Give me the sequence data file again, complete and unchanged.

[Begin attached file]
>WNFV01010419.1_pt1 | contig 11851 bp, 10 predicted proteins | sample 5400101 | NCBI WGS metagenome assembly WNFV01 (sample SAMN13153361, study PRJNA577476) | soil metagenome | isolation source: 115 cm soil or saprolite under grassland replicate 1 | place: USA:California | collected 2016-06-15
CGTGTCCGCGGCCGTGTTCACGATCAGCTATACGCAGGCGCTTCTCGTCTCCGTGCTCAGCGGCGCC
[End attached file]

>WNFV01010419.1_pt1 | contig 11851 bp, 10 predicted proteins | sample 5400101 | NCBI WGS metagenome assembly WNFV01 (sample SAMN13153361, study PRJNA577476) | soil metagenome | isolation source: 115 cm soil or saprolite under grassland replicate 1 | place: USA:California | collected 2016-06-15
CGTGTCCGCGGCCGTGTTCACGATCAGCTATACGCAGGCGCTTCTCGTCTCCGTGCTCAGCGGCGCC